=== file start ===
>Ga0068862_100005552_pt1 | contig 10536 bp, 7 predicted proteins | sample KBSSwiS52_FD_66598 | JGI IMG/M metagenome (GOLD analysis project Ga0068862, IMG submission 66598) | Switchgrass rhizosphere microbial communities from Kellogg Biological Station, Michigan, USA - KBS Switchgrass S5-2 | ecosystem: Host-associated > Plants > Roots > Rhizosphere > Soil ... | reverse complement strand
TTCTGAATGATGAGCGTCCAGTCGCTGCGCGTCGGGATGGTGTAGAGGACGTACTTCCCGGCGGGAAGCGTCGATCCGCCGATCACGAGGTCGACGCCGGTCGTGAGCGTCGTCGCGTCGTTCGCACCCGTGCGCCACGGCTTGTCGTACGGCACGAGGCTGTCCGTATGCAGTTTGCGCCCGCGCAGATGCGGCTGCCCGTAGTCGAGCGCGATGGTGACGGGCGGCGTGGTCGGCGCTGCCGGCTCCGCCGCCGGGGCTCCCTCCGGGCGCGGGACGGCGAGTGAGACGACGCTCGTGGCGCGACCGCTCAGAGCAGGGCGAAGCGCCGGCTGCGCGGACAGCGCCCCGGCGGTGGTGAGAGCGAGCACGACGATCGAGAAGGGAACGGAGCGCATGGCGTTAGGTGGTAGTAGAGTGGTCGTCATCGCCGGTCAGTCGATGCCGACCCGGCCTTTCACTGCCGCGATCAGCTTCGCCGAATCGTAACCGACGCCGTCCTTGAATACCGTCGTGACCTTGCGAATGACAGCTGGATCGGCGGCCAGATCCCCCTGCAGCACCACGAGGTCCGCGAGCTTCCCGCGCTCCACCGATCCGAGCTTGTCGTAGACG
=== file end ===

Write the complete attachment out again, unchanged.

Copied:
>Ga0068862_100005552_pt1 | contig 10536 bp, 7 predicted proteins | sample KBSSwiS52_FD_66598 | JGI IMG/M metagenome (GOLD analysis project Ga0068862, IMG submission 66598) | Switchgrass rhizosphere microbial communities from Kellogg Biological Station, Michigan, USA - KBS Switchgrass S5-2 | ecosystem: Host-associated > Plants > Roots > Rhizosphere > Soil ... | reverse complement strand
TTCTGAATGATGAGCGTCCAGTCGCTGCGCGTCGGGATGGTGTAGAGGACGTACTTCCCGGCGGGAAGCGTCGATCCGCCGATCACGAGGTCGACGCCGGTCGTGAGCGTCGTCGCGTCGTTCGCACCCGTGCGCCACGGCTTGTCGTACGGCACGAGGCTGTCCGTATGCAGTTTGCGCCCGCGCAGATGCGGCTGCCCGTAGTCGAGCGCGATGGTGACGGGCGGCGTGGTCGGCGCTGCCGGCTCCGCCGCCGGGGCTCCCTCCGGGCGCGGGACGGCGAGTGAGACGACGCTCGTGGCGCGACCGCTCAGAGCAGGGCGAAGCGCCGGCTGCGCGGACAGCGCCCCGGCGGTGGTGAGAGCGAGCACGACGATCGAGAAGGGAACGGAGCGCATGGCGTTAGGTGGTAGTAGAGTGGTCGTCATCGCCGGTCAGTCGATGCCGACCCGGCCTTTCACTGCCGCGATCAGCTTCGCCGAATCGTAACCGACGCCGTCCTTGAATACCGTCGTGACCTTGCGAATGACAGCTGGATCGGCGGCCAGATCCCCCTGCAGCACCACGAGGTCCGCGAGCTTCCCGCGCTCCACCGATCCGAGCTTGTCGTAGACG